Interesting note: If you promote a server to a Domain Controller using the GUI, everything works normally. If you promote via PowerShell, Server Manager will forever have a task assigned asking you to promote to a DC. Supposedly this is fixed for Windows 10, but it is a low priority fix never going to happen in Server 2012.

The PowerShell module was little more than an introduction on how to open PowerShell and use Get-Help. Throughout the rest of the class, scripts were provided to complete tasks as an alternative to the GUI, but learning PowerShell takes more than one or two rushed hours. I pitied anyone there who had never touched PowerShell; I’m sure all it did was reinforce their idea that PowerShell is too complicated to learn.

My one piece of advice is that you triple check that you are on the correct machine before you run a PowerShell script! To my own embarrassment, I admit that I had to troubleshoot and repair configurations more than once because I wasn’t paying attention to which Virtual Machine I was playing on.

Day 2

The next two days were mostly a blur of features that I will probably never touch again, except perhaps in lab scenarios. I’ll briefly mention a few things.

One module consisted of Hyper V setup and administration. All the virtual machines used Hyper V, and the class started feeling like a marketing ploy to convert your existing environment to Hyper V. The feature looks nice; I just wish my home processor supported SLAT so I could run it. I’ll stick with Virtual Box till I upgrade hardware.

Also mentioned today were ISCSI Storage, Data Deduplication – this sounds useful for reducing storage sizes, Work Folders, Dynamic Access Control, and Offload Data Transfer. The instructor skipped a section on DAC Management.

Labs consisted of joining to a domain, setting up a SCSI disk, preparing virtual machines for SAN storage using Storage Roles, creating an ISCSI target, and connecting to the ISCSI target. There was mention that two of the virtual machines will be clustered later in the week. Cool!

If you are interested in working with Server Core, but are afraid to make the jump, you can install the GUI, configure the server, and then uninstall the GUI. Optionally you can leave Server Manager available or go straight to the minimal core setup and just do your administration remotely. Sounds pretty cool, and I plan to play with this feature in home labs too.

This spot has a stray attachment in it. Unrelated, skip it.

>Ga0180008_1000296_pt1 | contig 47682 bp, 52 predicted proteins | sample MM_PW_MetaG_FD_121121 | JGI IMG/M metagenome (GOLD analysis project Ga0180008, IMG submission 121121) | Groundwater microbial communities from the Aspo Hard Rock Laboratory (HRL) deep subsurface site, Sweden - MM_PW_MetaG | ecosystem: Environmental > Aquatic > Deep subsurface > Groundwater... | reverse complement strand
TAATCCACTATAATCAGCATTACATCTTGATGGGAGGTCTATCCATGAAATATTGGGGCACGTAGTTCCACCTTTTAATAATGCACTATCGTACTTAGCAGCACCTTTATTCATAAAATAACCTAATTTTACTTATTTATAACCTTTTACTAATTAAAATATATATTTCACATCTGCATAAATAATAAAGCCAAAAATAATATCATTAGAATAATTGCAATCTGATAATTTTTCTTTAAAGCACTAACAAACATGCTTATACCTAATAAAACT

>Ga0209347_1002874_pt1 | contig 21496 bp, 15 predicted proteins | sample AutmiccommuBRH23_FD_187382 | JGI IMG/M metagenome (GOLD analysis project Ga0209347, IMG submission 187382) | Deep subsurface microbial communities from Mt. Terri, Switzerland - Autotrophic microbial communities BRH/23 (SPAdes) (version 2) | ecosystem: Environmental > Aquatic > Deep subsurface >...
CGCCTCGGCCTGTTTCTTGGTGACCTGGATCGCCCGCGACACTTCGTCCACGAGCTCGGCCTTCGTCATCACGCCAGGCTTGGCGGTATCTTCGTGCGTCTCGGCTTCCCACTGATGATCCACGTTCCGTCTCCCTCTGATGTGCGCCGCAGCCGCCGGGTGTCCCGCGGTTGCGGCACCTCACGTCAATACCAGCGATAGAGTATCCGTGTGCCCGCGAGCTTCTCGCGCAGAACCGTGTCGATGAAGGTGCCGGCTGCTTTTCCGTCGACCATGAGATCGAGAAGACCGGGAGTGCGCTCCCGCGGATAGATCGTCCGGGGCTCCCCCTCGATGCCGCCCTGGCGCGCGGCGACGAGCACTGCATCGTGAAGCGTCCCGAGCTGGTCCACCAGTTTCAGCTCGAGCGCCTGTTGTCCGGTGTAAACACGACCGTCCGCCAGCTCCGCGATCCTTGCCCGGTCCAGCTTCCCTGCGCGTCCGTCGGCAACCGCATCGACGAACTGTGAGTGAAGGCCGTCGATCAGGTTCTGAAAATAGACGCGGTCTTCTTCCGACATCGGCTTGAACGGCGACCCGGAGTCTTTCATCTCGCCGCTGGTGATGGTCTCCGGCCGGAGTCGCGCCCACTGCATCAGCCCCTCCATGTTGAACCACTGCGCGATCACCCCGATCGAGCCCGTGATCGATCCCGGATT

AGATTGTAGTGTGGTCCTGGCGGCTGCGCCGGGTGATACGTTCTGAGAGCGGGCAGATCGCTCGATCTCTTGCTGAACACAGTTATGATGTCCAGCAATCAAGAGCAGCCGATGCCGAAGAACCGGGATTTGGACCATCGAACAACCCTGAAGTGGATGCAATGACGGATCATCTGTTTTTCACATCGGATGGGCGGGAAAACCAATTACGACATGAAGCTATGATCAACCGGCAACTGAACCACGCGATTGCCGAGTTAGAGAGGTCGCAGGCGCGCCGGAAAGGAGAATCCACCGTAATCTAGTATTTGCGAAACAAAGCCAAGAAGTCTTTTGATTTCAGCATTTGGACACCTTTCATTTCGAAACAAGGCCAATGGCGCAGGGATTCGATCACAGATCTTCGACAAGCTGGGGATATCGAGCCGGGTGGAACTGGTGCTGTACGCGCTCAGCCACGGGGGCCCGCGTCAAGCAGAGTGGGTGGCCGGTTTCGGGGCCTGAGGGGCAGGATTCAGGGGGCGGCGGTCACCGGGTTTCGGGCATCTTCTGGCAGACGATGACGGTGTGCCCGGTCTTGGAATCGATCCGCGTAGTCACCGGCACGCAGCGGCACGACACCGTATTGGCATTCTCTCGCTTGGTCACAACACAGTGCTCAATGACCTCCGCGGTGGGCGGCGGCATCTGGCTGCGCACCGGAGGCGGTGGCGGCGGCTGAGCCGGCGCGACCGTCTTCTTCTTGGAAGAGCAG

Day 3

Active Directory & Networking were the topics for the third day of class. Another day of topics that were mostly over my head and that I would not have access to in my regular role.

A few notes:

  • No support for Domain controllers in a live environment for virtualization.
  • Prior to 2012, restarting or restoring a DC could cause failure when the RID pool would issue RIDs below the pool amount from the rest of the DCs. Server 2012 now validates the pool before issuing RIDs.
  • Recycle Bin must be enabled for recoverable objects in AD
  • New or upgraded features: DHCP Failover, Policy based admin, PowerShell DHCP module, DHCP integration with DNS
  • IPAM: new feature that doesn’t work that well. It works till it breaks, then you are doomed. Manages IP addresses, domain names, and device identities (instead of using something like Excel)
  • DCPromo is deprecated, but still available through PowerShell. Evidently the Microsoft instructor still prefers using deprecated features. Curious.
  • In 2012, you can restore an AD user using “Restore To” to eliminate the issue of having to restore the entire structure of an old user, this will let you put them anywhere without issue.

Now for the crazy scenario of Day 3…

While setting up new accounts using Active Directory Administrative Center, the instructor was apparently showing user passwords in clear text. Someone pointed this out, and the instructor began a VERY long discussion on why this is not a security issue. He argued that administrators should be able to see any account’s password if they created it. After pressing that this is a major security hole, he spoke with an AD Admin he knew. Finally he realized that the field in question was actually the user account field, he was incorrectly typing the password there. Crisis averted…but the fallout remains.

WHY would a Microsoft employee defend the idea that clear text passwords are not a security flaw? This still is very concerning to me. In this hypothetical situation, I don’t care if you audit logins; if the admins steal user passwords, that they can plainly see, it would be tracked, sure, but we know people share passwords with other accounts even if it’s a horrible security practice. Why would you make it so easy for an admin to possibly gain access to someone’s email, utility logins, or bank accounts? I could write a whole, very long blog about this, so I will move on.